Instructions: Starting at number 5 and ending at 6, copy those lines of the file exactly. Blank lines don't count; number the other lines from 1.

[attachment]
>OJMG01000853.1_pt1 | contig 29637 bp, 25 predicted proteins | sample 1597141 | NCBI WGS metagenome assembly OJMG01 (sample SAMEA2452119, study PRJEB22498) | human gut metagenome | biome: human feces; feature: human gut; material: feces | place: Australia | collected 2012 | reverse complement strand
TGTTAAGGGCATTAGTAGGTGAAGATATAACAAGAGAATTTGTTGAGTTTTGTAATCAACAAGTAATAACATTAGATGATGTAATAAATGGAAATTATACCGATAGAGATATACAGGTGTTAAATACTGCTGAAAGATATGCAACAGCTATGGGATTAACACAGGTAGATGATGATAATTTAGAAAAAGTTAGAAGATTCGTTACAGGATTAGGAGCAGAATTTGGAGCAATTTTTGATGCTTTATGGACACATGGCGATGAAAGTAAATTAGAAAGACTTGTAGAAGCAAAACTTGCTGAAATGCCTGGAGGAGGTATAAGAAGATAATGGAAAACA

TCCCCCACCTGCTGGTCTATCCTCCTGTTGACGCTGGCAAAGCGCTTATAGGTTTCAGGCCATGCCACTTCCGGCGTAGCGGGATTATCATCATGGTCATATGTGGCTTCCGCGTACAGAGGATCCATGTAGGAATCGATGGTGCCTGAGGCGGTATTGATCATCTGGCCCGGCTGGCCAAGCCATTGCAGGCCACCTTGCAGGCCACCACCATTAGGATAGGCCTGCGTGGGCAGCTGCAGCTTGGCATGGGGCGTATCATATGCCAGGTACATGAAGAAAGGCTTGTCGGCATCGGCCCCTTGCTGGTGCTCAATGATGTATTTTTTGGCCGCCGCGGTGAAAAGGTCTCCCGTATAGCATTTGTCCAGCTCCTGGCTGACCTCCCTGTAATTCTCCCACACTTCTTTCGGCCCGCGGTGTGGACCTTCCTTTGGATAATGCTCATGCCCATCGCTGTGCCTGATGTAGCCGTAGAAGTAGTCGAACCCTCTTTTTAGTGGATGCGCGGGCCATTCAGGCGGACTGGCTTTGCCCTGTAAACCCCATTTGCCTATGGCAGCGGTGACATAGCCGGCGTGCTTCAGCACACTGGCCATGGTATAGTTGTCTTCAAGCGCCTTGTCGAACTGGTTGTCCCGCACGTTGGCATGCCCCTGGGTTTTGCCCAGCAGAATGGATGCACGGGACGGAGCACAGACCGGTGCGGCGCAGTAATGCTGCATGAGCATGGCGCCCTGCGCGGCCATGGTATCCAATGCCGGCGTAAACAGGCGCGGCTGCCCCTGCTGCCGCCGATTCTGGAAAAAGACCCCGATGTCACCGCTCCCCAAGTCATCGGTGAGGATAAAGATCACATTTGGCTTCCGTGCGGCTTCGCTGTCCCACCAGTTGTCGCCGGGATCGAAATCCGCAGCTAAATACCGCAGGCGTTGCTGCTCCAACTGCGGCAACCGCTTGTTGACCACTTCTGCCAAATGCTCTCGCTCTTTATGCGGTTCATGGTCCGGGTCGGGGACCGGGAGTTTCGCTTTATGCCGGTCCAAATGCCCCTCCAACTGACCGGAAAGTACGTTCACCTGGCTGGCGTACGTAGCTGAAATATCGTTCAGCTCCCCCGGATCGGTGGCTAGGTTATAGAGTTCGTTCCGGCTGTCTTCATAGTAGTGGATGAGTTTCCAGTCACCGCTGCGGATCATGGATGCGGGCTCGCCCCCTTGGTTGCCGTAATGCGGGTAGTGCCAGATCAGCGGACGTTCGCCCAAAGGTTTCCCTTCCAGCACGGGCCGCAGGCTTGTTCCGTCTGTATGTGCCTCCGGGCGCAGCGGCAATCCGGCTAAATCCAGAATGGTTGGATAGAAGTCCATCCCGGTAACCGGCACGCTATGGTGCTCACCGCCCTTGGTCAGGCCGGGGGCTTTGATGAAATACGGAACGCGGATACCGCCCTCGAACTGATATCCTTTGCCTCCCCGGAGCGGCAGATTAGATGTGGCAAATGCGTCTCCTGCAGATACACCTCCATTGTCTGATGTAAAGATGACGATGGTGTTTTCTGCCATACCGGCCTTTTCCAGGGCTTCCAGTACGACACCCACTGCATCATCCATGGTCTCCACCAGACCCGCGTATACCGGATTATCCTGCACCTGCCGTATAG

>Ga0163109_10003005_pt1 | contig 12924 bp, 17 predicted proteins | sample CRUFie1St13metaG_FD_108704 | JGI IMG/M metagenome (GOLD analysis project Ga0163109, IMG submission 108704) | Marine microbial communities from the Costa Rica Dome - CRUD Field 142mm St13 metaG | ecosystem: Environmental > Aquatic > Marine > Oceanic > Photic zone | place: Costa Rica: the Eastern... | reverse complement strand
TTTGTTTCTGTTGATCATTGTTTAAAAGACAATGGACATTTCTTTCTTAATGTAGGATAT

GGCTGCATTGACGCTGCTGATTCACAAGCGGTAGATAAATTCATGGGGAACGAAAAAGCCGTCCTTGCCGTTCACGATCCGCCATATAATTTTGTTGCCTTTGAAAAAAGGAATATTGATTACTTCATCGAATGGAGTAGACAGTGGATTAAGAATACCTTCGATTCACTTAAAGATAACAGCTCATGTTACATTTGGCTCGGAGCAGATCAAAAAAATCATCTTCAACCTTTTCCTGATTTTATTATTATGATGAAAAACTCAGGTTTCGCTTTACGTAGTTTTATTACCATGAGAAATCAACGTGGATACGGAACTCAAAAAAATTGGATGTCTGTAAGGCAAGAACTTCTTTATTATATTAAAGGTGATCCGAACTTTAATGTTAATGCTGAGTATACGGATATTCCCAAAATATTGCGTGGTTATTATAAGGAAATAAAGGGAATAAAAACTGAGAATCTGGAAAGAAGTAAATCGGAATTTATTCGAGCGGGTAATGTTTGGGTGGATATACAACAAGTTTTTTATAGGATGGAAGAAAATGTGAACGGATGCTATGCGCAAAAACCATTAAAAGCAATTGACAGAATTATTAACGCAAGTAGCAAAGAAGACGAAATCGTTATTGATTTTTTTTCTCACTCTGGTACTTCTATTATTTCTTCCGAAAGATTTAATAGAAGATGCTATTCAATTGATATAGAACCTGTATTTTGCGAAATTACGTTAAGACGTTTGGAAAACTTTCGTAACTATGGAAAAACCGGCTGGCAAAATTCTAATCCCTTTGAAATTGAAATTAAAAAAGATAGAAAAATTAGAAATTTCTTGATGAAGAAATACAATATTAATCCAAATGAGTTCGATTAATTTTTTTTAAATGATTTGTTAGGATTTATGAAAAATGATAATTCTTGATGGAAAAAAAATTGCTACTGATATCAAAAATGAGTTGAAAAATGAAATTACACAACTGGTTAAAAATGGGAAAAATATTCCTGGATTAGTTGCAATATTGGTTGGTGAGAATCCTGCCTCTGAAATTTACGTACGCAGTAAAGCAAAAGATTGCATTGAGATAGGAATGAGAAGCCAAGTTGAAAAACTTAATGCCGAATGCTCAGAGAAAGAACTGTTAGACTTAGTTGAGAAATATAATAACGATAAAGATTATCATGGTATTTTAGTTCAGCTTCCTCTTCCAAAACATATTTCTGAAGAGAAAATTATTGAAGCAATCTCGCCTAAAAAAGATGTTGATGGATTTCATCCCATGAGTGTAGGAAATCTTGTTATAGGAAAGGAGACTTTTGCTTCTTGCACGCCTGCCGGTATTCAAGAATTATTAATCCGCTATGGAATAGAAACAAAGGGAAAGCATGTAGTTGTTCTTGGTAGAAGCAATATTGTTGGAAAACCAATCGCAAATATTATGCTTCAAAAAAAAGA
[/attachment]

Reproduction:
TTTGTTTCTGTTGATCATTGTTTAAAAGACAATGGACATTTCTTTCTTAATGTAGGATAT

GGCTGCATTGACGCTGCTGATTCACAAGCGGTAGATAAATTCATGGGGAACGAAAAAGCCGTCCTTGCCGTTCACGATCCGCCATATAATTTTGTTGCCTTTGAAAAAAGGAATATTGATTACTTCATCGAATGGAGTAGACAGTGGATTAAGAATACCTTCGATTCACTTAAAGATAACAGCTCATGTTACATTTGGCTCGGAGCAGATCAAAAAAATCATCTTCAACCTTTTCCTGATTTTATTATTATGATGAAAAACTCAGGTTTCGCTTTACGTAGTTTTATTACCATGAGAAATCAACGTGGATACGGAACTCAAAAAAATTGGATGTCTGTAAGGCAAGAACTTCTTTATTATATTAAAGGTGATCCGAACTTTAATGTTAATGCTGAGTATACGGATATTCCCAAAATATTGCGTGGTTATTATAAGGAAATAAAGGGAATAAAAACTGAGAATCTGGAAAGAAGTAAATCGGAATTTATTCGAGCGGGTAATGTTTGGGTGGATATACAACAAGTTTTTTATAGGATGGAAGAAAATGTGAACGGATGCTATGCGCAAAAACCATTAAAAGCAATTGACAGAATTATTAACGCAAGTAGCAAAGAAGACGAAATCGTTATTGATTTTTTTTCTCACTCTGGTACTTCTATTATTTCTTCCGAAAGATTTAATAGAAGATGCTATTCAATTGATATAGAACCTGTATTTTGCGAAATTACGTTAAGACGTTTGGAAAACTTTCGTAACTATGGAAAAACCGGCTGGCAAAATTCTAATCCCTTTGAAATTGAAATTAAAAAAGATAGAAAAATTAGAAATTTCTTGATGAAGAAATACAATATTAATCCAAATGAGTTCGATTAATTTTTTTTAAATGATTTGTTAGGATTTATGAAAAATGATAATTCTTGATGGAAAAAAAATTGCTACTGATATCAAAAATGAGTTGAAAAATGAAATTACACAACTGGTTAAAAATGGGAAAAATATTCCTGGATTAGTTGCAATATTGGTTGGTGAGAATCCTGCCTCTGAAATTTACGTACGCAGTAAAGCAAAAGATTGCATTGAGATAGGAATGAGAAGCCAAGTTGAAAAACTTAATGCCGAATGCTCAGAGAAAGAACTGTTAGACTTAGTTGAGAAATATAATAACGATAAAGATTATCATGGTATTTTAGTTCAGCTTCCTCTTCCAAAACATATTTCTGAAGAGAAAATTATTGAAGCAATCTCGCCTAAAAAAGATGTTGATGGATTTCATCCCATGAGTGTAGGAAATCTTGTTATAGGAAAGGAGACTTTTGCTTCTTGCACGCCTGCCGGTATTCAAGAATTATTAATCCGCTATGGAATAGAAACAAAGGGAAAGCATGTAGTTGTTCTTGGTAGAAGCAATATTGTTGGAAAACCAATCGCAAATATTATGCTTCAAAAAAAAGA